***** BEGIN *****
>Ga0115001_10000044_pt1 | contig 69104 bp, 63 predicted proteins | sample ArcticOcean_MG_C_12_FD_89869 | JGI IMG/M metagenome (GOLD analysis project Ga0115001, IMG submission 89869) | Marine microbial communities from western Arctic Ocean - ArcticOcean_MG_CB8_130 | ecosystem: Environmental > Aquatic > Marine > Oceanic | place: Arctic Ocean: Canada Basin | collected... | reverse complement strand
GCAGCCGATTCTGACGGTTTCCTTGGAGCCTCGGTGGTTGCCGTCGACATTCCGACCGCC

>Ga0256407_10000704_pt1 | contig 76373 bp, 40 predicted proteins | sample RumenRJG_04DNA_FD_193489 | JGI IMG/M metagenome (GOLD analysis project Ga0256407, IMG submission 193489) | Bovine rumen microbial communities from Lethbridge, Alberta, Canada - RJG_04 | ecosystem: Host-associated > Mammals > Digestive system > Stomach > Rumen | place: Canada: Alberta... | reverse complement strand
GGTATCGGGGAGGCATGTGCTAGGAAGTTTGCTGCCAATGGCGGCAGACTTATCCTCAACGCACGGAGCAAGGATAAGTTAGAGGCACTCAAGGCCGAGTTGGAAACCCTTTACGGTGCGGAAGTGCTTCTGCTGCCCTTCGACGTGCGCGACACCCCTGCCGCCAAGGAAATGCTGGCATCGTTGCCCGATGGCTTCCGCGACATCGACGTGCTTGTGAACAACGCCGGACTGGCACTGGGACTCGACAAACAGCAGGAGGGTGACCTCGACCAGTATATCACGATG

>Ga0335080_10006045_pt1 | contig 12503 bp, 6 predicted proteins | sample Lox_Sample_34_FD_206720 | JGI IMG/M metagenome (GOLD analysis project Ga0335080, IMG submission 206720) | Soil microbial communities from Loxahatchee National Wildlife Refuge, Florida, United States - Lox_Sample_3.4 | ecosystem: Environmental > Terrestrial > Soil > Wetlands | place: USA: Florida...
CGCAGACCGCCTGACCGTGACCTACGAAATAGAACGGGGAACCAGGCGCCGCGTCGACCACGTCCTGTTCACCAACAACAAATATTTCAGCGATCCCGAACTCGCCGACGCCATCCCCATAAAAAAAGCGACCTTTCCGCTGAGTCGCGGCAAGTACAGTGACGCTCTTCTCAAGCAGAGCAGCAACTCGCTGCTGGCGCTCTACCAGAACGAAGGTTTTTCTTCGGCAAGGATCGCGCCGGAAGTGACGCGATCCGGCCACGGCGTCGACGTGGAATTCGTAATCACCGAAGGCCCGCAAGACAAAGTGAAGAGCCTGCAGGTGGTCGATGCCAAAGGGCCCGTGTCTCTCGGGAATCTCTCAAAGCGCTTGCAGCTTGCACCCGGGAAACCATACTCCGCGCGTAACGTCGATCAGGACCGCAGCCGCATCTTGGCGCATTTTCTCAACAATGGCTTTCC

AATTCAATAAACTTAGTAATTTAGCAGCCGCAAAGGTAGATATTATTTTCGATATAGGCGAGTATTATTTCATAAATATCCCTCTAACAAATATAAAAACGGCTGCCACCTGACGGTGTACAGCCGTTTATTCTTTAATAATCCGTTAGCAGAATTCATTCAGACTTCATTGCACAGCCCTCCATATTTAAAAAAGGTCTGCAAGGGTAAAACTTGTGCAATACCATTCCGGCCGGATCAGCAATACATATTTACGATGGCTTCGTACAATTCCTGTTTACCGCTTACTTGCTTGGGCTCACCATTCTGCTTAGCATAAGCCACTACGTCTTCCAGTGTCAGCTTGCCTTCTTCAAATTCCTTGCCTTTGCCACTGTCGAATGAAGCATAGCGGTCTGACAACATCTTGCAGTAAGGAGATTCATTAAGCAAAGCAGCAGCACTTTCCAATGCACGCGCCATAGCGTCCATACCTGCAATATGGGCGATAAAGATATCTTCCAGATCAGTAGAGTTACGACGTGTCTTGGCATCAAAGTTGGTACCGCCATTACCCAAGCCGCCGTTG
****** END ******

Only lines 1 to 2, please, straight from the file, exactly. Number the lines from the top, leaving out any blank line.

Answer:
>Ga0115001_10000044_pt1 | contig 69104 bp, 63 predicted proteins | sample ArcticOcean_MG_C_12_FD_89869 | JGI IMG/M metagenome (GOLD analysis project Ga0115001, IMG submission 89869) | Marine microbial communities from western Arctic Ocean - ArcticOcean_MG_CB8_130 | ecosystem: Environmental > Aquatic > Marine > Oceanic | place: Arctic Ocean: Canada Basin | collected... | reverse complement strand
GCAGCCGATTCTGACGGTTTCCTTGGAGCCTCGGTGGTTGCCGTCGACATTCCGACCGCC